For kids, Halloween is all about costumes and candy. Lots and lots and lots of candy!
Halloween comes and goes but the candy lingers. What should we do with this glut of candy? The balance is to enjoy the holiday and treats without going overboard.
It’s no secret that candy is made of sugar and eating too much sugar isn’t good for you. On the big night, giving your kids a full nutritious meal before trick-or-treating can curb the amount of empty sugar calories the eat “on the road”.
Limit eating leftover candy to a few a day. Childhood obesity is increasing at an alarming rate. Enforcing moderation in sugar and fat consumption as well as incorporating some exercise into our daily lives are the best hope to battle obesity and its serious health effects. This is true everyday but can be more challenging at times when sweets are all around
Brush teeth immediately after eating candy. Substances that are high in sugar and stick to the teeth – like candy – are the worst for tooth decay. The goal is to minimize how long such food is in contact with the teeth. The recommendation is that you brush your teeth 5 to 10 minutes after eating. This is obviously difficult to do all the time. For this reason enjoying these treats at home is probably better than, for example, in school lunch.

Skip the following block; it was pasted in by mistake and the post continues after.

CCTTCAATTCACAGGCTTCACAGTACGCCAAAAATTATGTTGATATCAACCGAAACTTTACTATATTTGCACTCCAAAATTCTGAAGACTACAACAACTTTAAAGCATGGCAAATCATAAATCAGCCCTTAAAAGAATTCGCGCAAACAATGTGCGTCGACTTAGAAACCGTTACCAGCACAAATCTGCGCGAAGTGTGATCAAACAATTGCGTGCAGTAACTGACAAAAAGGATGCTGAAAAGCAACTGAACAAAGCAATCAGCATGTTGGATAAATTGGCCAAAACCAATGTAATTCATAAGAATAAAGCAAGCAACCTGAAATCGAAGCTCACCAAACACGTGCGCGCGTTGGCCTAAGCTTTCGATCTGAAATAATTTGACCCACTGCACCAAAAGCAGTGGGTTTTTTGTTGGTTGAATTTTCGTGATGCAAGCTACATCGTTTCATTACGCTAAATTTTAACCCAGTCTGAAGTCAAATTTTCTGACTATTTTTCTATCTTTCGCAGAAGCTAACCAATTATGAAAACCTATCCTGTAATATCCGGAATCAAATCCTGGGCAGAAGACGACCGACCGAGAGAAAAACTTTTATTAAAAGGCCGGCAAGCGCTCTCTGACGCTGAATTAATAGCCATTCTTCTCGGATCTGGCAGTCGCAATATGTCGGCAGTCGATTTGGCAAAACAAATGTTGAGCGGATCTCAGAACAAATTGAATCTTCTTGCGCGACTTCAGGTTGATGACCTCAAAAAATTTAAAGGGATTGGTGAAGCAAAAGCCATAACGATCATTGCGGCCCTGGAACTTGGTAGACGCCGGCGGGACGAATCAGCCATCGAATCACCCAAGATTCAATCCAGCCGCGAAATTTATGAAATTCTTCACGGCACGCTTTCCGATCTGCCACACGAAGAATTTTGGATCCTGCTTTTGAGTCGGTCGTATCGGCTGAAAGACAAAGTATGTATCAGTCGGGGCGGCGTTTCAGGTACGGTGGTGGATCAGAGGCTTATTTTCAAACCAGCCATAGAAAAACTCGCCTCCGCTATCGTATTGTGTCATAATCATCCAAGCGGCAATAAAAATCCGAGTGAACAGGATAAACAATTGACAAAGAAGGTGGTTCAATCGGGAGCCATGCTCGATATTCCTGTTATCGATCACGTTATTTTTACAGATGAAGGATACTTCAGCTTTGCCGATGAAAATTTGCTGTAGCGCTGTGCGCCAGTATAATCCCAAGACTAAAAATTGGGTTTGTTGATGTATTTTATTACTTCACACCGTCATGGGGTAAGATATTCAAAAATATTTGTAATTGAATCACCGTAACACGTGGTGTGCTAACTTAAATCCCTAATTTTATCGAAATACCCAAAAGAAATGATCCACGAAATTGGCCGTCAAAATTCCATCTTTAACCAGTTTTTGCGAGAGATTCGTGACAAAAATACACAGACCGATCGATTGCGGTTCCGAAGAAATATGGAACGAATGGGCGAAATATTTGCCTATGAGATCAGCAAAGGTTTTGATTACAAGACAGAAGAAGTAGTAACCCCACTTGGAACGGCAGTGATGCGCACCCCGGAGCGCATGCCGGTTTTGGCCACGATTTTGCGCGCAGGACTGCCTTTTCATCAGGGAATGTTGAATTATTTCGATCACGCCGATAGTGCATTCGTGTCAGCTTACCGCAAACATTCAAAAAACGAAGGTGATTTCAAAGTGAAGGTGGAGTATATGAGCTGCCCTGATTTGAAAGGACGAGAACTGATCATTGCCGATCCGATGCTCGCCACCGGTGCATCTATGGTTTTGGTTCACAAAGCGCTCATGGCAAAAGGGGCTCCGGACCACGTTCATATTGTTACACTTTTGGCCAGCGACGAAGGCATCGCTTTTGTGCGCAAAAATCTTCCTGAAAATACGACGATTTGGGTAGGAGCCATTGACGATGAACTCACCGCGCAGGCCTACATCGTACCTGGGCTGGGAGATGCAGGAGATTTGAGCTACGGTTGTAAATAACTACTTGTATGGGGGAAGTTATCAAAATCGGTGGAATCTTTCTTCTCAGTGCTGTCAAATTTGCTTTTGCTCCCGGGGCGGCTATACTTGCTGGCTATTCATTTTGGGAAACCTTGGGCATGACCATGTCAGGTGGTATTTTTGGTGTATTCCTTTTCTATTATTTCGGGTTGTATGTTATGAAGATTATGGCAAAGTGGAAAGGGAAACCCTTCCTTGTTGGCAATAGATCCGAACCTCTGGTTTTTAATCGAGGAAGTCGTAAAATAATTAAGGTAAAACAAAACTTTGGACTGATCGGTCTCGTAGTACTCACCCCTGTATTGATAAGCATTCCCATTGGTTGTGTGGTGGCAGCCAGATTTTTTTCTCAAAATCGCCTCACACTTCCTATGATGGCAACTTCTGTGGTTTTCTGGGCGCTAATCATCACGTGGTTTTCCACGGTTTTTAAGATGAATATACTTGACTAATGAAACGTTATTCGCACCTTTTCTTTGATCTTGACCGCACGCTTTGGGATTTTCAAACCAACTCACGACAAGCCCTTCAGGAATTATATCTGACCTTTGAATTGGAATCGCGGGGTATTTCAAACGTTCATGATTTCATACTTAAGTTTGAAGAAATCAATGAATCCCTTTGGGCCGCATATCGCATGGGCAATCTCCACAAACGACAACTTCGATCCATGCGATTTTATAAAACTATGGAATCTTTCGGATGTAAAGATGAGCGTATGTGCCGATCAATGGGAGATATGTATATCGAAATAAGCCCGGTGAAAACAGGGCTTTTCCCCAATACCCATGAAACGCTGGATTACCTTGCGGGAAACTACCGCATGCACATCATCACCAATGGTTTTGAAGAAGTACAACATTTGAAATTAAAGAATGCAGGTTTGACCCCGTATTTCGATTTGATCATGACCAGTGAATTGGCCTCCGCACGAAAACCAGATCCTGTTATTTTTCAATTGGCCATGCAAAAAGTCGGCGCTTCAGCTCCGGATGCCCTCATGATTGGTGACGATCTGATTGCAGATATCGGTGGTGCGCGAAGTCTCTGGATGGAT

Keep the candy stash in a central location; NOT IN BEDROOMS. This will discourage binging and make it easy to monitor consumption without being too overbearing. It is helpful if it’s kept somewhat out of sight (and smell) as well.
Tampering with Halloween candy is fortunately rare. However, you should still check collected candy and throw away anything that is soiled, torn, or not wrapped. This may also be an opportunity to discard candy that is very sticky or gummy for the sake of their teeth.
Don’t keep the candy forever. At some point it’s got to go. Pick a date to throw away any leftover candy, such as Thanksgiving, and stick with it. Likewise, you can consider passing out candy alternatives (tattoos, rings, pencils) to decrease your household contribution to the candy glut.
Practice what you preach!! Adults need to keep out of the candy bowl too. Halloween is only the “warm up” to the holiday season which is full of high calorie treats and sweets. Use Halloween as a starting point for a holiday plan to keep your family healthy and fit while enjoying the season.
“Let them eat candy”. Candy is part of the fun! Furthermore, banning treats altogether can backfire. In fact, kids are likely to more aggressively seek out banned treats than those that are allowed in limited amounts. Candy isn’t bad, you just have to know how much is too much.